Top 10 Birdhouse Problems and Solutions

Cat on a Birdhouse
Andy Miccone/Flickr/CC0 1.0

Birdhouses are a fantastic way to add shelter to a bird-friendly backyard, but if no birds are nesting in the houses, then how do you make them come? There can be a wide range of difficulties with birdhouses, but there are also easy ways to fix each problem to make the houses more attractive to nesting birds. If birds aren’t using your houses, check these common problems and solutions to be a better bird landlord.

  • 01 of 10

    No Birds Even Look at My Birdhouses

    Killdeer Nest
    Oregon Department of Fish & Wildlife/Flickr/CC by-SA 2.0

    It may be that there are no cavity-nesting birds in your yard. Only certain species of birds will use houses, and if you know which birds those are, you can add feeders, water features, and shelter to make the yard more attractive to those species. As they get more comfortable with your yard, they will start to check out the available nesting sites, including birdhouses.

  • 02 of 10

    Birds Build Nests Before My Birdhouses Are Ready

    Spring Flowers in Snow
    Anders Knudsen/Flickr/CC by 2.0

    If you’re waiting until spring flowers bloom to put up birdhouses, it may be too late to attract the first nesters. Early-nesting birds, however, may still investigate the house for additional broods later in the season. Putting houses up earlier can help attract the earliest nesting species and ensure the houses are ready for residents. Ideally, have houses ready to go in late winter to be available for every nesting bird.

  • 03 of 10

    Birds Ignore the Birdhouse to Nest Elsewhere

    Unique Birdhouses
    Sonny Abesamis/Flickr/CC by 2.0

    Some bird species can be very particular about their preferred houses, including floor dimensions, house shape, and other details. Finding birdhouses that are specially designed for the species you want nesting nearby is the best option for meeting their needs with an appropriate house. Be sure you use houses of the right dimensions and with the proper entrance hole size to suit the birds in your yard.

  • 04 of 10

    Birds Build Nests Lower Than My Birdhouse's Height

    Tree Canopy
    Lisa Campeau/Flickr/CC by 2.0

    Where you mount a birdhouse is just as critical as the size and shape of the house itself. Some birds will use higher houses, while others prefer houses closer to the ground. Birds nest at different heights and have different preferences for whether the house is mounted on a pole or tree, or if it can be hung. Understanding birds’ preferences can help you position birdhouses properly.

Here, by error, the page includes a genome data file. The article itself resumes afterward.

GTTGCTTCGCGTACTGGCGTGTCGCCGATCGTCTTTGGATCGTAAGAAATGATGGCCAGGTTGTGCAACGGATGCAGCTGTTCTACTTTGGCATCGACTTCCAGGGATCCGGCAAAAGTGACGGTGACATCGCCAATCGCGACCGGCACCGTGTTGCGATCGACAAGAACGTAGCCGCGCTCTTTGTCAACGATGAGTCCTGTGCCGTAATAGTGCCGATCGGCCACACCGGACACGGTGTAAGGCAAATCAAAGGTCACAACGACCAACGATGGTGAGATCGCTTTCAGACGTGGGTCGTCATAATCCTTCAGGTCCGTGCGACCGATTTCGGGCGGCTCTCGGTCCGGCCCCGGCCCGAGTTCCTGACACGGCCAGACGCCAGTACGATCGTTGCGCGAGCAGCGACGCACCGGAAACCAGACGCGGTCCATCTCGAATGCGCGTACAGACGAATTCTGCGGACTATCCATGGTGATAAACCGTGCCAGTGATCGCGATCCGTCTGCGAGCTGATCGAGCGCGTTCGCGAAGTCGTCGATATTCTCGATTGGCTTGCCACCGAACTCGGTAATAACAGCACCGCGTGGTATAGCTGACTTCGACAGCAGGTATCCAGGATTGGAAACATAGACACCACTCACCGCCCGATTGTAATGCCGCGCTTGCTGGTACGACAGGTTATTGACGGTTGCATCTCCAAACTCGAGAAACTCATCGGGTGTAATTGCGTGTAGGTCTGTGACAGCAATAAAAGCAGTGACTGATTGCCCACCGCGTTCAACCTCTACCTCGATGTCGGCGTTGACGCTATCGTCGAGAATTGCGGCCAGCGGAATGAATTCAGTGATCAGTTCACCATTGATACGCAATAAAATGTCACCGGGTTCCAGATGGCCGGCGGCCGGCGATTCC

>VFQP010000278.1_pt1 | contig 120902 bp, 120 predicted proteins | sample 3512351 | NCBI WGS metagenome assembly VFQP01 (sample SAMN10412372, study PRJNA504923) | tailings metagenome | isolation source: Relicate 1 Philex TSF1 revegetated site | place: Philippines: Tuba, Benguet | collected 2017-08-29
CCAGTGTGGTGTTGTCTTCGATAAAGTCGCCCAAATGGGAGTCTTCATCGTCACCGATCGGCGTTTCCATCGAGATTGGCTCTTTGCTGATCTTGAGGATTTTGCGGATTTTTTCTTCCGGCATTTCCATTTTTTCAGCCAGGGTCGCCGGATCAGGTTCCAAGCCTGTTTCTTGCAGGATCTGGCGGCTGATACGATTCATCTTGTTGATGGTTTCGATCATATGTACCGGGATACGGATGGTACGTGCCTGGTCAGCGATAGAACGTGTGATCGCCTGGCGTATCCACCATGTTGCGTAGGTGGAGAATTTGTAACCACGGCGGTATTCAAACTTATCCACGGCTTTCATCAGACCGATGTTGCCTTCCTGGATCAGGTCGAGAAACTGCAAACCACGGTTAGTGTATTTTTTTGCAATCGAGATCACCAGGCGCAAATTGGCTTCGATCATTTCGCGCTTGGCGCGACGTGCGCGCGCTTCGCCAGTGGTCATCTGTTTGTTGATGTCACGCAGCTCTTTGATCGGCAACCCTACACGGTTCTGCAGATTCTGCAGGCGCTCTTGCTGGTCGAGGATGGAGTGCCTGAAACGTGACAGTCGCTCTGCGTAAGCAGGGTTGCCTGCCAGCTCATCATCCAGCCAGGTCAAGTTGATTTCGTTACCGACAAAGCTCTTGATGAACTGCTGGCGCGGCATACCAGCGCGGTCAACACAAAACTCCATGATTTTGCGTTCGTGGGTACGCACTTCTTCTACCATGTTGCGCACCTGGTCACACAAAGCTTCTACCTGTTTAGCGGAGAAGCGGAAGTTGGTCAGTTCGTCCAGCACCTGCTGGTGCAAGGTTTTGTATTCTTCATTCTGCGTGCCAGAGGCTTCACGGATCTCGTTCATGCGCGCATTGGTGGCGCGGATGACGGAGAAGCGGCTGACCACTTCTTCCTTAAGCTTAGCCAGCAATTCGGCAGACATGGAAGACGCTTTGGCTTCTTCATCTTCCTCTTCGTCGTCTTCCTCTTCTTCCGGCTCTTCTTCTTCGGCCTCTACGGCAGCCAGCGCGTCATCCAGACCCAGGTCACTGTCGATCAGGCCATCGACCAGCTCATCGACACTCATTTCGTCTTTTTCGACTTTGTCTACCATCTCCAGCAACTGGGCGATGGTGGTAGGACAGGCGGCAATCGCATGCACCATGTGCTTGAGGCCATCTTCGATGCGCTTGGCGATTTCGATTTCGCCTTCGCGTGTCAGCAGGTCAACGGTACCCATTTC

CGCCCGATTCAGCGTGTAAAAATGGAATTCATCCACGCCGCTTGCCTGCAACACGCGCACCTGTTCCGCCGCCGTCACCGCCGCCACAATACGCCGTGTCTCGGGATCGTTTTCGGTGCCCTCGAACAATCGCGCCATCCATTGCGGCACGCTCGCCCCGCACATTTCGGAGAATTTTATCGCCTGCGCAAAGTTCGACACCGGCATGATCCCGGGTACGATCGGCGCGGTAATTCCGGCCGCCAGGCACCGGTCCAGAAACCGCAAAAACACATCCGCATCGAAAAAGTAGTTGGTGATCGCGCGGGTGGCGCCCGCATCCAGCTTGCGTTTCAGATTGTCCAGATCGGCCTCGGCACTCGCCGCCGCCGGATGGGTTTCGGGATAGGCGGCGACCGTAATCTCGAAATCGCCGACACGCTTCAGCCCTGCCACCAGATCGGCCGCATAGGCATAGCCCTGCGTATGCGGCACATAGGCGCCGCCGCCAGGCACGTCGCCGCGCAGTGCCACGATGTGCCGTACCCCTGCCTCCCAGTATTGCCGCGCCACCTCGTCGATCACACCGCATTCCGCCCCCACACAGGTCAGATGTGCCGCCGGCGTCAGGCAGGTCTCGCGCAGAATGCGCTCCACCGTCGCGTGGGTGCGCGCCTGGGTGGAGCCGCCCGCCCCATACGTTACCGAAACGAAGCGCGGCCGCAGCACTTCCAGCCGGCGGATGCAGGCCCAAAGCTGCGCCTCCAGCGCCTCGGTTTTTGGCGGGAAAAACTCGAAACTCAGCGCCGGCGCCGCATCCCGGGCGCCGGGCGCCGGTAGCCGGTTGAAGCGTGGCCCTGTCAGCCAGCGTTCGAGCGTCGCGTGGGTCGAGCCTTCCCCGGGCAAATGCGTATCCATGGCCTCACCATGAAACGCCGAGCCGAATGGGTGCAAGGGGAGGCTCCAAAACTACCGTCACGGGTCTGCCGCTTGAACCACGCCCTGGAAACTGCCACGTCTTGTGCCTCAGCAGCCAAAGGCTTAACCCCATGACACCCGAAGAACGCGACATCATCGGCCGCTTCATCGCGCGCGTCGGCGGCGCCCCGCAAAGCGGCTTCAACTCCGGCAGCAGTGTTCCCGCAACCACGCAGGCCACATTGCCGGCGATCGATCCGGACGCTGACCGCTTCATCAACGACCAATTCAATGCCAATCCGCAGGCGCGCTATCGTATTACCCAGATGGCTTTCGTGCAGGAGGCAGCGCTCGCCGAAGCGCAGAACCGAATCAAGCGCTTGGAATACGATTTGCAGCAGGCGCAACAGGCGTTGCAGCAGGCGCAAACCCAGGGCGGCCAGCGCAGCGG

Continue to 5 of 10 below.
  • 05 of 10

    Birds Never Reuse Old Nests

    Old Bird Nest
    Jenn (Yana)/Flickr/CC by-SA 2.0

    Most nesting songbirds will not reuse old nests, though they may reuse a small amount of the nesting material to build a fresh nest. The best option is to clean out birdhouses after every brood has fledged so the house is clean and clear for another pair of nesting birds to use. This also reduces the risk of dangerous contamination from old feces, feather mites, or insect infestations in an old nest.

  • 06 of 10

    My Birdhouse Is Threatened by Predators and Invaders

    Cat on a Birdhouse
    Andy Miccone/Flickr/CC0 1.0

    Birds always look for a safe place to raise their nestlings. Adding safety features such as baffles or guards to a birdhouse will help protect brooding birds. Perches should be removed, and the house design should include drainage and ventilation for safety and comfort. Keep cats indoors and take steps to discourage feral cats and other unwelcome birdhouse predators from your yard.

  • 07 of 10

    Larger Birds Use My Small-Bird Birdhouse

    European Starling
    hedera.baltica/Flickr/CC by-SA 2.0

    An inappropriate entrance hole can admit larger birds such as house sparrows or European starlings to a birdhouse, crowding out more desirable residents. Larger birds may even kill hatchlings or brooding adults, but a properly sized entrance hole will keep out larger species while admitting other birds. If the hole has gotten bigger over the years, there are easy ways to fix it to keep larger birds from entering.

  • 08 of 10

    My Beautifully Painted Birdhouse Isn't Being Used

    Paint Brushes
    Dean Hochman/Flickr/CC by 2.0

    Paint can be toxic to birds, and painting a birdhouse should be done carefully so as not to endanger adults or nestlings. Exterior paint should be camouflaged to help protect the house from predators and other invaders, as well as to help control the interior temperature of the house. Avoid paints with glitter or other quirky accents, and opt for simple, understated designs to appeal to more cautious birds.

    Continue to 9 of 10 below.
  • 09 of 10

    I Want to Take My Birdhouses Down in Winter but Birds Are Still Using Them

    Birdhouse in Snow
    VasenkaPhotography/Flickr/CC by 2.0

    Many small birds use birdhouses in fall and winter as shelter from poor weather and chilly temperatures. Used as roost boxes, birdhouses that are left up all year can encourage more birds to stay nearby, and the houses will still be useful for nesting birds early in the spring. Houses should still be cleaned in late fall, but they can be left up year-round for birds seeking shelter at any time.

  • 10 of 10

    How Can I Watch My Birds Without Scaring Them Away

    Great Tit Nest in Bird House
    Photo © NottsExMiner/Flickr/CC by-SA 2.0

    Birdhouses with clear back panels can be attached to a quiet window to give a great view of growing hatchlings, but even those houses may not be private enough for some birds. Nesting birds should not be disturbed with flash photography, frequent peeks, or other intrusions that can stress brooding adults and young chicks. It is best to leave the birds alone and rely on more distant observation or online cameras to enjoy their growing families.